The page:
In Alaska, some are more worried about bears than bombs

Two killed by bears in separate incidents
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Story highlights

  • Kevin Gullufsen: Alaska has more immediate troubles than North Korean missiles
  • A recent pair of fatal black bear attacks have Alaskans on edge

Kevin Gullufsen is a lifelong Alaskan and reporter for the Juneau Empire in Juneau, Alaska, where he covers natural resources and outdoors. The opinions expressed in this commentary are his own.

(CNN)Alaska has been the subject of recent scary headlines about the threat posed by North Korean missiles -- like the one launched July 4 by the regime as an Independence Day present for the US.

Of course, preventing a nuclear attack is high on our government's agenda. On Tuesday, the US Missile Defense Agency successfully shot down a target over Alaska. Although this test wasn't a direct response to North Korea's July 4 ICBM launch, it proves that United States defense officials are taking the necessary steps to help protect Alaskans.
 Kevin Gullufsen
But you won't hear talk of THAAD or ICBMs in grocery store lines in Juneau, Anchorage or Utqiaġvik (what we used to call Barrow). Why? After a recent pair of fatal, predatory black bear attacks this summer, the whole state of Alaska has far more visceral, pressing concerns than North Korean missiles.
    The fatal attacks have Alaskans reevaluating our relationship with the 49th state's wilderness, which many refer to as "bear country." Bears, generally, are harmless. Before this summer, there had been only six fatal Alaska black bear attacks in 130 years. Wildlife officials do not believe either of this summer's attacks are part of a pattern, but the "lightning strike" of black bear attacks underscores that in Alaska, Mother Nature's caprices rule all. Not geopolitics, nuclear policy or military might -- not North Korea's missile program.
    Alaska is one of the dwindling list of places where humans do not have the final say on who lives and who dies. The very geography of the state is a constant reminder that you are small, insignificant. The weather changes on a whim, at once leaving you at the mercy of bone-chilling, possibly deadly rain, snow and fog.
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    Generations of transplants to Alaska, and 10,000 years of Native Alaskan inhabitants before them, have struggled mightily to gain a toehold at this edge of civilization. Natural disaster is simply something to live with. The state experiences 11% of the world's recorded earthquakes. Avalanches will block your local commute to work and volcanic eruptions could leave entire metropolitan areas covered in ash. It's no wonder people here would write off the distant threat of North Korea's nuclear program.
    Another reason we're not talking much about North Korea? It's summer. We've been cooped up for eight months of rain, cold, and darkness ... so much darkness. In Seward's Icebox, as soon as the mercury nudges above 55 degrees, most of us are donning shorts to splay our pasty torsos out on rocky shorelines. We look like beached whales, breathing heavily and going slightly giddy while recovering from vitamin D deficiencies.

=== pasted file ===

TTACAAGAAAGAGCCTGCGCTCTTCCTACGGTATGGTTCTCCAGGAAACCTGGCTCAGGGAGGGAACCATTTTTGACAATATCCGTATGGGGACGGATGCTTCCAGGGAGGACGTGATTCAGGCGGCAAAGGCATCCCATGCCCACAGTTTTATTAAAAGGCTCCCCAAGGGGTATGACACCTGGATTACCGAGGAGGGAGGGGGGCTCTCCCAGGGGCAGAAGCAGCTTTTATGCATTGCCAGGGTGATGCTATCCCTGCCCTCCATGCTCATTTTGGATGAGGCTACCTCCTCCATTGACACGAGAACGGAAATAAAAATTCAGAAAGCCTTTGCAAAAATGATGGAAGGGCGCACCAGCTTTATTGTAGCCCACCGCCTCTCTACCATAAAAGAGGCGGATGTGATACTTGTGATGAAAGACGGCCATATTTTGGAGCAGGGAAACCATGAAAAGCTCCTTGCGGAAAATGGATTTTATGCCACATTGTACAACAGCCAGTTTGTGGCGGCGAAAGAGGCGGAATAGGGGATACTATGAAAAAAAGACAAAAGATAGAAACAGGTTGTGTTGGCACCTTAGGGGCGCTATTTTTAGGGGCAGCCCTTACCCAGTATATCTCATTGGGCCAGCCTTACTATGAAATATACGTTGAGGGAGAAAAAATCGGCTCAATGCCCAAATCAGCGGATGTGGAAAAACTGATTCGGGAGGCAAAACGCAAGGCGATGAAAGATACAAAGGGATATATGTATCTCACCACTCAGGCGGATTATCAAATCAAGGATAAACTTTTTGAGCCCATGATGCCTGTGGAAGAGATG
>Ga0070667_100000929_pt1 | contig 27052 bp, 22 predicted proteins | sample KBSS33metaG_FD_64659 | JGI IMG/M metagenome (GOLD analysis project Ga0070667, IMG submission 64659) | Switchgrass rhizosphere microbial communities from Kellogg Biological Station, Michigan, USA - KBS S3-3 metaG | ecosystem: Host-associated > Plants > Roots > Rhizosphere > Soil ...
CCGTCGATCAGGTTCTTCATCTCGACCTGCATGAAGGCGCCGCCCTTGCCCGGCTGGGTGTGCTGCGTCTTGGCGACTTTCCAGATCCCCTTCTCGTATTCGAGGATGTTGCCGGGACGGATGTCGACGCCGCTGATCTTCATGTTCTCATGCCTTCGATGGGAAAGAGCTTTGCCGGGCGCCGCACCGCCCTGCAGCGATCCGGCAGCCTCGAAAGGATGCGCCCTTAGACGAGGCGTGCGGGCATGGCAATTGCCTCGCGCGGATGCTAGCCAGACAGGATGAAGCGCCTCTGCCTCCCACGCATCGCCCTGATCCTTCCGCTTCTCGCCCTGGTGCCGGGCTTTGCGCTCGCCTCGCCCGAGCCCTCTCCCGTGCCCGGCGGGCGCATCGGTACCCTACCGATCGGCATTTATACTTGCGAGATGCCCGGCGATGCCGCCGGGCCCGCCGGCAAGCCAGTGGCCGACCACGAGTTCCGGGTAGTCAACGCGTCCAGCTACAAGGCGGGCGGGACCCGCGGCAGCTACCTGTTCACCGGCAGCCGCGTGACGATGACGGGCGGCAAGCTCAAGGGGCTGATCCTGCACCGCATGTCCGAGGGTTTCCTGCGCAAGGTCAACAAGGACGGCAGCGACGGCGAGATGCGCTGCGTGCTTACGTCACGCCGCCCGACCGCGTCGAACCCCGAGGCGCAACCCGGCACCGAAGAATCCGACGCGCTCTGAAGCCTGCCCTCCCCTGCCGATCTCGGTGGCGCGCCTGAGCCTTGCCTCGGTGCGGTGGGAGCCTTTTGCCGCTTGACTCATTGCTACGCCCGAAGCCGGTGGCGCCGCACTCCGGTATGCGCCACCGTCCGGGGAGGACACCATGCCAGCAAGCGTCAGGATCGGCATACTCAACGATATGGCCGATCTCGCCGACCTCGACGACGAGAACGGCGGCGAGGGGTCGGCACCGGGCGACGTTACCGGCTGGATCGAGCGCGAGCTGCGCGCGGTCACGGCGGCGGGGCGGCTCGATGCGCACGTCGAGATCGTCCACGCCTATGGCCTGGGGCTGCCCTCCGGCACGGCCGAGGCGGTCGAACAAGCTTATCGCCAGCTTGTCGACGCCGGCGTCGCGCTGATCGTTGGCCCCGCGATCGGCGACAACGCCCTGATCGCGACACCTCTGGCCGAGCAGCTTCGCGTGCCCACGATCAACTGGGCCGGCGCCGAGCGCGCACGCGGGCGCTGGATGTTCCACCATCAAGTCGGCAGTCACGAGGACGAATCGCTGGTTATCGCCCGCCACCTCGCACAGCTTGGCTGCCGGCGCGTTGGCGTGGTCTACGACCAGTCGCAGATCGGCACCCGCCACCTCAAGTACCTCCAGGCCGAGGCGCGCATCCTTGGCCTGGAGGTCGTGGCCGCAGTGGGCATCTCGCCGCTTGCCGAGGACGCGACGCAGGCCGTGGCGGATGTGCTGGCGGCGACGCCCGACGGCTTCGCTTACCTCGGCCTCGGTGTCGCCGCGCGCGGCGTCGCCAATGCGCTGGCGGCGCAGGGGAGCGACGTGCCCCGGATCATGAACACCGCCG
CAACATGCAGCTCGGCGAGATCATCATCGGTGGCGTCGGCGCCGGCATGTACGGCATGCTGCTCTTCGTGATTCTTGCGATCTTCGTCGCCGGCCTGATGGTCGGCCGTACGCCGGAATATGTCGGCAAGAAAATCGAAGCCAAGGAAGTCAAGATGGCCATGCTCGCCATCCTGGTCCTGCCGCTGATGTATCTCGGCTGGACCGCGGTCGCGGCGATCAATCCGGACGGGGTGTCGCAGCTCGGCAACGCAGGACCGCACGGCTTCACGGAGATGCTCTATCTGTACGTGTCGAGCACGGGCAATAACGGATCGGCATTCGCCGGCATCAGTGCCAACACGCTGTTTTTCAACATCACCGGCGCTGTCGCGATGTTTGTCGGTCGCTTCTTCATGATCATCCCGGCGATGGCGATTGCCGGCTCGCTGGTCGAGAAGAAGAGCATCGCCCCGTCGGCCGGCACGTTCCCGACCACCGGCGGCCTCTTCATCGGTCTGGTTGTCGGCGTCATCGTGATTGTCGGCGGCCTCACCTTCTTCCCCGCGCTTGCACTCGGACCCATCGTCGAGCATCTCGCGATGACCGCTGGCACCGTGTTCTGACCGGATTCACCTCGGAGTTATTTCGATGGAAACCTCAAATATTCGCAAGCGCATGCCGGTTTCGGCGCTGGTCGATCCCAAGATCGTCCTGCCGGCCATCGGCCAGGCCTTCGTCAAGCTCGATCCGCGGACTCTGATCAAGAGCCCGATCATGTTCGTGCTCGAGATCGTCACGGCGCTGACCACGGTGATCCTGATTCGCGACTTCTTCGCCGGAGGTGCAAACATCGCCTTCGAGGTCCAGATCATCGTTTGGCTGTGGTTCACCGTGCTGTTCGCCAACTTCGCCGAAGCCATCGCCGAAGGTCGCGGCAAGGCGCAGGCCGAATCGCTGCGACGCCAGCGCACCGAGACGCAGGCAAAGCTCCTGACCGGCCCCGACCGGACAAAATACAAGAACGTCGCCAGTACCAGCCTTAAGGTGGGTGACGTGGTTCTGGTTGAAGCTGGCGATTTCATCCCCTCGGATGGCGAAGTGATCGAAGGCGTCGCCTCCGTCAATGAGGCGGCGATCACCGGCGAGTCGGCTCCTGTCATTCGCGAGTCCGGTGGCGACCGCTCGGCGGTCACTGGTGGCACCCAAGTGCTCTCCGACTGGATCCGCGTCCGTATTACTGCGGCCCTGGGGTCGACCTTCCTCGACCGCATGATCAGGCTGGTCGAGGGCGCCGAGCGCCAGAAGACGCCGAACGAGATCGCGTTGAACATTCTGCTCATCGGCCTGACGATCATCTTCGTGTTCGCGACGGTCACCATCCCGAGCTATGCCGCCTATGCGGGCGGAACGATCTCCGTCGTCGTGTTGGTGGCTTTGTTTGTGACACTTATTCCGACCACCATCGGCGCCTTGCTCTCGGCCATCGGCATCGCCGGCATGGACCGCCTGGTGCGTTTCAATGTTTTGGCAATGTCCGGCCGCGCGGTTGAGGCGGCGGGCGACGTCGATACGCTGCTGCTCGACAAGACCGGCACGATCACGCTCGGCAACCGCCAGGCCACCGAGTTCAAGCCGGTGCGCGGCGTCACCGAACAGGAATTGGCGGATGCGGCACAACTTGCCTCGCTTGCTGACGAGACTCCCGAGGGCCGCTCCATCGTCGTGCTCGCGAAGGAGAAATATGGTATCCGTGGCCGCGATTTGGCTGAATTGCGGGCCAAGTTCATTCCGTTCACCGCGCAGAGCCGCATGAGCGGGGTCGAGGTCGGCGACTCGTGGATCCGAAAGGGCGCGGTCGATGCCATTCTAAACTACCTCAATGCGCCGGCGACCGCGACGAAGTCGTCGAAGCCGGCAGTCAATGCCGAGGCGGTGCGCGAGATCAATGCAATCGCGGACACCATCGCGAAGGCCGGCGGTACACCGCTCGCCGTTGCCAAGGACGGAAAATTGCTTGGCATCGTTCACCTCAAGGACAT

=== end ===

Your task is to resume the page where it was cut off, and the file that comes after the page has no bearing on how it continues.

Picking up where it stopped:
Perhaps it's nothing to be proud of, but the short answer is that we simply cannot be bothered to care about geopolitics when the sun comes out and the salmon start running.
    Besides, we have a long list of things that need to be done in the short summer season. First and foremost, there's an empty freezer to stock with salmon, halibut, crab, rockfish and cod.
    And finally, if you haven't been following the news in one of the nation's least populated states, we've got no need for explosions -- we're doing a fine job of imploding.
    Falling oil prices hit Alaskan economy
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    Per-barrel prices of oil have crashed in recent years from well over $100 to as low as $26. Because the state sources much of its budget from oil and gas revenues -- up to 90% between 2005 and 2014, when oil prices were high -- the dip in prices has ballooned our state's deficit to 2.5 billion dollars.
    Budget debates have turned into a bitter, partisan fight in Juneau. The state legislature barely avoided a July 1 government shutdown this year, setting a record for the longest session in Juneau's history. The rancor was so entrenched, so uncompromising, the state had to go so far as to issue pink slips to its 15,000 employees before the Legislature could pass a Band Aid of an operating budget.
    Long lauded for its wealth and financial prudence, the state that can afford a version of universal basic income -- paying each resident around a $1,000 each year out of its massive sovereign wealth fund in the Alaska Permanent Fund -- has now drained a large portion of its piggy bank, opting to address its deficit with a nest egg rather than join the majority of states by instituting an income tax. This has already translated to personal income dropping in Alaska for the first time in a decade.
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    In the realm of climate, our beloved wild king salmon are disappearing in Southeast Alaska, our permafrost is dying, climate change threatens to send whole villages into the ocean and British Columbia's under-insured and under-regulated mining projects threaten to pollute the watersheds of some of the world's biggest salmon populations.
    I'm not minimizing the awesome threat they could someday pose -- or the damage they could inflict. But right now, with all of our more immediate troubles, you can hardly blame Alaskans for not caring about Kim Jong Un's missiles.